Fireplace Mantle

This mantle and mirror frame are my newest completed projects. This post was a long time in the making, especially since I tore down the original mantle in February during Jaylee’s bathroom remodel among a few other projects. I had a finished mantle with tile and all mid April but took a picture of it and it was just missing something. So that started a new project to locate some old barn wood, a large mirror and more time.

I tried my best to take lots of pictures of this project, since I’m usually pretty bad at that, so bare with me. I usually hesitate to start tearing down part of my house, but removing the old mantle was much easier than expected.

This SketchUp file can be found on my Plans & Designs page.

I scoured the internet for different mantles that I liked and came up with this design. I decided to make the pillars and face of the mantle look like fancy cabinet doors with skinny white stone tiles on the inside.


This project was a great excuse to get that new raised panel door router bit set that I’ve been eyeing for quite some time. It might have been a little pricier than most of my router bits but it was well worth it. The left one is for the rails/stiles, the middle one is for the raised panel and the right one is the opposite of the rails/stiles bit so the rails and stiles fit perfectly together.


One of the test pieces I ran through while cutting the rails/stiles. I ran plenty of these with each bit to make sure everything lined up on the finished product. They do make some set-up blocks used to align your router bits but I found just making some small samples out of hard wood worked just fine.


Using the reverse bit, I cut the edge of the rail that butts up against the stile.

Here’s the raised panel part of the set which by far took the longest to cut. The bit I’m using has about a 3″ diameter so I started with very shallow cuts and gradually got deeper. My feather boards started to get useless as I got deeper since this bit cuts both sides of the board.

Next, I dry fit everything after finishing all of the cuts for the rails, styles and panels. I was quite happy with myself since this was the first time I used all three bits together. (I used just the rail/stile bits for the mirror frame and medicine cabinet in Jaylee’s bathroom the month before.)

Using a basic ogee router bit, I made some molding to go around the top of the pillars. I still wish that I would have made some more to go around the bottom.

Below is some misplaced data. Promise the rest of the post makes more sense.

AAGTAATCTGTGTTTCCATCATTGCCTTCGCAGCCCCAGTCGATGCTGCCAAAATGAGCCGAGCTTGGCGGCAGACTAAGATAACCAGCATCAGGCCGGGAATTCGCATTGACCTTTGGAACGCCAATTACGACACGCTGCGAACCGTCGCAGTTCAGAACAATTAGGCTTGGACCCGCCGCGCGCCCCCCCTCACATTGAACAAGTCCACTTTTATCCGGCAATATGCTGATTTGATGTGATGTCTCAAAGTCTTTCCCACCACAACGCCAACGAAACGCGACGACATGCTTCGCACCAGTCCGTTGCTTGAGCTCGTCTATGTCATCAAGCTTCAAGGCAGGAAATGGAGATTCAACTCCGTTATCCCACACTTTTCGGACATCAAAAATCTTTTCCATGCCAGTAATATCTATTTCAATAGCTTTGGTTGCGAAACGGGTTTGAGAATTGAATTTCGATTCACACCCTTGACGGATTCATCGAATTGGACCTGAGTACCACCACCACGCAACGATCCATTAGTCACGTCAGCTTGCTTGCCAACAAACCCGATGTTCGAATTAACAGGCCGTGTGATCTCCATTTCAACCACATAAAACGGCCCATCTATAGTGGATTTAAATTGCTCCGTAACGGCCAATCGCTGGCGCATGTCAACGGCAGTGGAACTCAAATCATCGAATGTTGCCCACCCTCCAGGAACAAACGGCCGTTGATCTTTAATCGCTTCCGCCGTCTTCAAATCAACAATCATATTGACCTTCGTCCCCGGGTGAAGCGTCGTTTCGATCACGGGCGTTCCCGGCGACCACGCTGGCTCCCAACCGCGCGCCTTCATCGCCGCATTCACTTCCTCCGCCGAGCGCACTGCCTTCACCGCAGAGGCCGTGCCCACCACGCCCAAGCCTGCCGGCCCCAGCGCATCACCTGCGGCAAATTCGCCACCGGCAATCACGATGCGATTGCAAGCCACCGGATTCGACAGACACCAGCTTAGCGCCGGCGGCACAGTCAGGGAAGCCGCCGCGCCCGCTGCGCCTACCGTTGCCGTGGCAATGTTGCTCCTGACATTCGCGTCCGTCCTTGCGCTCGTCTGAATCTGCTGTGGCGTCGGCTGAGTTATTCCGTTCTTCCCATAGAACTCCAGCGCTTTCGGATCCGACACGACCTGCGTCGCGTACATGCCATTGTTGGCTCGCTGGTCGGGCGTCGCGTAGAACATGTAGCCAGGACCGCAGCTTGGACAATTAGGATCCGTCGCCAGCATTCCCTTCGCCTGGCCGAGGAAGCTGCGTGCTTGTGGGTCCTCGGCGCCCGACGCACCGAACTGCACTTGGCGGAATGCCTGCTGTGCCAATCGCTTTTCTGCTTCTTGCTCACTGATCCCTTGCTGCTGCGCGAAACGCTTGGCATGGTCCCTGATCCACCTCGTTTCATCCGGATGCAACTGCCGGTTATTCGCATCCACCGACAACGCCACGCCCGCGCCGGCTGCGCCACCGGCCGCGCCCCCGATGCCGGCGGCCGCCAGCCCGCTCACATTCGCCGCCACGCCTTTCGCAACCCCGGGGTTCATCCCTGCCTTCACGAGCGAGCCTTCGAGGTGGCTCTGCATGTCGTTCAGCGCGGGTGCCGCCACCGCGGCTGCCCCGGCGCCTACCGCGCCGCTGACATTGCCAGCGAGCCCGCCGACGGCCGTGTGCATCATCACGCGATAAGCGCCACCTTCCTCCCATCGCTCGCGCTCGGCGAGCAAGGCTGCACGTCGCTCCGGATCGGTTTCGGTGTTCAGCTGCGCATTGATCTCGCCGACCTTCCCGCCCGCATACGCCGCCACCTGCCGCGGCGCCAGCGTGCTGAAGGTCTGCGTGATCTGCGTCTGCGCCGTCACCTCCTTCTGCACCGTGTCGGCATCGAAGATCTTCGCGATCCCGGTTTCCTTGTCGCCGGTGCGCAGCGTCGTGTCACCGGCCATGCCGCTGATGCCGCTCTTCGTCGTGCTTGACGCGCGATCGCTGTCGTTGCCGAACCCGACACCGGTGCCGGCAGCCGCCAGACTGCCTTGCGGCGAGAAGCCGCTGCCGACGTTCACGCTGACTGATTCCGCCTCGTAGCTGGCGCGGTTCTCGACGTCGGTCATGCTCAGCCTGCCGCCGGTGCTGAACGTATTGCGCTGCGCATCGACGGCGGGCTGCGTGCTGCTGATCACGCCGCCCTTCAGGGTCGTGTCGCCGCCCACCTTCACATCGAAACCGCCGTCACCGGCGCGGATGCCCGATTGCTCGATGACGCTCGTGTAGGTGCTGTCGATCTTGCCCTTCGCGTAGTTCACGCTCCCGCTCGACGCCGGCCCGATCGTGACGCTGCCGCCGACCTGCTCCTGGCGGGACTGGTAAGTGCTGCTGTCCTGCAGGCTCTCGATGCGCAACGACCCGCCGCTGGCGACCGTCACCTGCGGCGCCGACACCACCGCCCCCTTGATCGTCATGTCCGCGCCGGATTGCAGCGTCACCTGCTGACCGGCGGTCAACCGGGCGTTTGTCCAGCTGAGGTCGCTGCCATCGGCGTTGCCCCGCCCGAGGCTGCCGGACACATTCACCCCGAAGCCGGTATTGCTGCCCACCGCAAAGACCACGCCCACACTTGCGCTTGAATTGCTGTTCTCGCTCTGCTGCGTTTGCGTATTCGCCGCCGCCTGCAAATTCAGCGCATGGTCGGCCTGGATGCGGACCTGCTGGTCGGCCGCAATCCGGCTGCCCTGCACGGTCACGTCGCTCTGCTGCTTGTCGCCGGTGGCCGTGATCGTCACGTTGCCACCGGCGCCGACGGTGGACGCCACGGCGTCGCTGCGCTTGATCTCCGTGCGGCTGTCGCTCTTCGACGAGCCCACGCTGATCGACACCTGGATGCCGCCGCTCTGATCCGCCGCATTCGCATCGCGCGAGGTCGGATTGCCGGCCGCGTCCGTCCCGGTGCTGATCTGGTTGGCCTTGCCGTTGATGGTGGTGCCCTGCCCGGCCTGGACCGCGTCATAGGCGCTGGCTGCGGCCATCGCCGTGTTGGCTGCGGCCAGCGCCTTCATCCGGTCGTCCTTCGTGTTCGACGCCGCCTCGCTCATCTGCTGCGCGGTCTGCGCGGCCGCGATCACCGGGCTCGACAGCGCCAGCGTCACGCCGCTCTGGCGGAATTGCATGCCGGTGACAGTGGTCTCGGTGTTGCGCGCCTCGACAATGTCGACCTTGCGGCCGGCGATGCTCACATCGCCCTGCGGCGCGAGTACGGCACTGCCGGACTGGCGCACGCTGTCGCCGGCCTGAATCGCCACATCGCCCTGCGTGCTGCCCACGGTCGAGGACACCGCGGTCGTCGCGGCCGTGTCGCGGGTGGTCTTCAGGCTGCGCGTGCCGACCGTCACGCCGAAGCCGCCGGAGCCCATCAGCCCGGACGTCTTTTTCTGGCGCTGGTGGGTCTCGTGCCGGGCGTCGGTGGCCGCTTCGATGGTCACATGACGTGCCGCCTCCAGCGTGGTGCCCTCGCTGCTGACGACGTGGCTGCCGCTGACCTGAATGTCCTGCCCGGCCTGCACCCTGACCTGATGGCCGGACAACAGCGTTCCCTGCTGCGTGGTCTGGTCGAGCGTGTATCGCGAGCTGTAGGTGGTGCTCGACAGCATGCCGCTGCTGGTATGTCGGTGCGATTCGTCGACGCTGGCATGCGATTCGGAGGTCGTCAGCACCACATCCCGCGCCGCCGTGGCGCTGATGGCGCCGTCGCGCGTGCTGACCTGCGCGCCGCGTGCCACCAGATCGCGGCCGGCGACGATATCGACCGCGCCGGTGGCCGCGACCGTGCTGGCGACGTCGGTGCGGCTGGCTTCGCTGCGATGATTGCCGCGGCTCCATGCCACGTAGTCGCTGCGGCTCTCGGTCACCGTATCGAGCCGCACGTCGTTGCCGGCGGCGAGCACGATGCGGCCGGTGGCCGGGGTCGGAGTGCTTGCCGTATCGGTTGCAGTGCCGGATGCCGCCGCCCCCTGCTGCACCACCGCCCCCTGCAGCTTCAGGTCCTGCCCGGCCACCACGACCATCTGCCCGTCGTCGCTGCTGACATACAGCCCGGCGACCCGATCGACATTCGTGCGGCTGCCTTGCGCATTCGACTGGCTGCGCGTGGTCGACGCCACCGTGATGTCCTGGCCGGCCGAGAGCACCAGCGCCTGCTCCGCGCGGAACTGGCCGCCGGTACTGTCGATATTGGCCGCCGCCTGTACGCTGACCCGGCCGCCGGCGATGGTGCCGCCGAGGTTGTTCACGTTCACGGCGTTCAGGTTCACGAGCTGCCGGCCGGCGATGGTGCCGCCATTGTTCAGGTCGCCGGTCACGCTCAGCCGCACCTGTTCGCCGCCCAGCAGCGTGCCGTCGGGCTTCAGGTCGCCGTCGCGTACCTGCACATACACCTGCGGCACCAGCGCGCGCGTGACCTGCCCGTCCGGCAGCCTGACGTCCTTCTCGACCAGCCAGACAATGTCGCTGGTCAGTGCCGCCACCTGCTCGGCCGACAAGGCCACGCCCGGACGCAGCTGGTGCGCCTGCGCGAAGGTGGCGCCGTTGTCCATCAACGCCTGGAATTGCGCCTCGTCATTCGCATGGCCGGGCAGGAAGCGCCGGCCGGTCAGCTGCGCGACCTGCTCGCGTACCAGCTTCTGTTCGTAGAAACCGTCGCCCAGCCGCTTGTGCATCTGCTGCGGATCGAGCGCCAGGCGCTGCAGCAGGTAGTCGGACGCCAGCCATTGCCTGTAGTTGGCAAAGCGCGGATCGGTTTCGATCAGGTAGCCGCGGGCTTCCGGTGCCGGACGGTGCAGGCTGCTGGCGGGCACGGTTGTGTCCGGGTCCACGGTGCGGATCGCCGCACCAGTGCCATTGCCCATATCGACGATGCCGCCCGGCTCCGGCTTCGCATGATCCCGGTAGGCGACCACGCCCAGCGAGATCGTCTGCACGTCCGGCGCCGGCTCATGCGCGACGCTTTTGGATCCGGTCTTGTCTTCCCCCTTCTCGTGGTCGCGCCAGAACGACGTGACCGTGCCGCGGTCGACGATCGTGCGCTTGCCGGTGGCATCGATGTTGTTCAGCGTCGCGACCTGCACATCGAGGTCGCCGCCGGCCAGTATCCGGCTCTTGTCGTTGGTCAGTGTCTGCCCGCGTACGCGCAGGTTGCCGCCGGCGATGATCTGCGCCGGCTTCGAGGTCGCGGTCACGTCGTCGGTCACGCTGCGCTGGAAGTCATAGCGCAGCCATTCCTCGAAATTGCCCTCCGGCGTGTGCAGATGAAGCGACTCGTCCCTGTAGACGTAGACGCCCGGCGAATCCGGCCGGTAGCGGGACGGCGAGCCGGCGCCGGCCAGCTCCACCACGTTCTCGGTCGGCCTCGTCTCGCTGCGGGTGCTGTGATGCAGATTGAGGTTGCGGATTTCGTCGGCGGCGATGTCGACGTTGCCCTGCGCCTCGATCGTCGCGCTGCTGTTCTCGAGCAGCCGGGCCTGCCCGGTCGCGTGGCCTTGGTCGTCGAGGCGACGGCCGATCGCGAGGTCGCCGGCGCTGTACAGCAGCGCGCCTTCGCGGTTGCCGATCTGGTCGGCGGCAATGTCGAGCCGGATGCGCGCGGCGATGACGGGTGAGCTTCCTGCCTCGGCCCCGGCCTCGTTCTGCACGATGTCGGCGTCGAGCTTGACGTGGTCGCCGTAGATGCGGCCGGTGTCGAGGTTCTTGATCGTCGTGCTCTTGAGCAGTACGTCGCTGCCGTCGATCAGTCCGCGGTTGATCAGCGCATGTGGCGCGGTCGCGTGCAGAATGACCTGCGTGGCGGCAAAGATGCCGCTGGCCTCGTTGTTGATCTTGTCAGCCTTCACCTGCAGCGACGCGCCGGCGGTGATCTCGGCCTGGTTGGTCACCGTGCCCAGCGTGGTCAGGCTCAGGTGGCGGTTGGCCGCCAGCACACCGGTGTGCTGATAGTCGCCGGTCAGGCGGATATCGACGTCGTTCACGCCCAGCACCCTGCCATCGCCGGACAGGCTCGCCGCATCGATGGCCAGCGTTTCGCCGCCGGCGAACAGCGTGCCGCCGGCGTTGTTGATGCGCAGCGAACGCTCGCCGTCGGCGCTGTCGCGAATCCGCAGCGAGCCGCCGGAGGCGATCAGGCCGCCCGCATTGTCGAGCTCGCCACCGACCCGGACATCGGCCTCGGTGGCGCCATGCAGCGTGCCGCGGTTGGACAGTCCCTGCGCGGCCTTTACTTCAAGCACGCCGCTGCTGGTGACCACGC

After getting all of my cuts and routing completed, I laid everything out to make sure I wasn’t forgetting anything. The crown molding doesn’t “dry fit” very well, maybe I’ll use tape next time.
This is the head/face of the mantle after final assembly. After filling the nail holes and extensive sanding, I had everything ready to paint.

This was the 3rd of 4 projects I had planned for my paint booth and I’m glad I built it. (I really can’t wait to finish the 4th project so I can remove the booth and reclaim most of my garage space.)

I put on two coats of primer, sanding between each and then 3 coats of white semi-gloss paint. At this point I’m getting better at using my HVLP sprayer and will have confidence moving forward with my kitchen cabinets.

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I really didn’t want nail or screw holes everywhere on my mantle so I decided to go with a french cleat mounting system. I used a 1″x4″ cut at 45° for the pillars and a 2″x6″ for the top. I did end up using my small brad gun to shoot a couple nails into the cleats from the side but those were easily filled and painted. I also went around the whole thing with white painters caulk so it’s not going anywhere in the near future.


For less than $200 I got myself a new mantle with tile and a new/old mirror. This project turned out great and was a good learning experience the whole way. I can’t believe how great this room looks when I compared to the picture from when I bought the house.

Lessons Learned

  1. I would like to say don’t start too many projects at once but I got my dad to fly down for over a week and he really helped me get started on all of my projects. The only bad thing is that he helped me get started on ALL of my projects. Most of them got done shortly after he left excluding the mantle.
  2. Make sure you have some spare tile. I found that all of the smaller stones in each 1’x1′ section weren’t all exactly uniform sizes. While dry fitting, I had to cut some smaller pieces out of spares and mix and match to get the seams to line up better.
  3. If you look close at the tile from the right angle, you can see where they bow out in the middle. Next time I do some smaller tile glued to a mesh I will spend more time making sure the thin set is super even. My problem was that I put some thin set on the wall and then some on the back of the tile. I probably would have been fine if I didn’t back butter the tile or maybe even if I had a J roller to squish/level the thin set.

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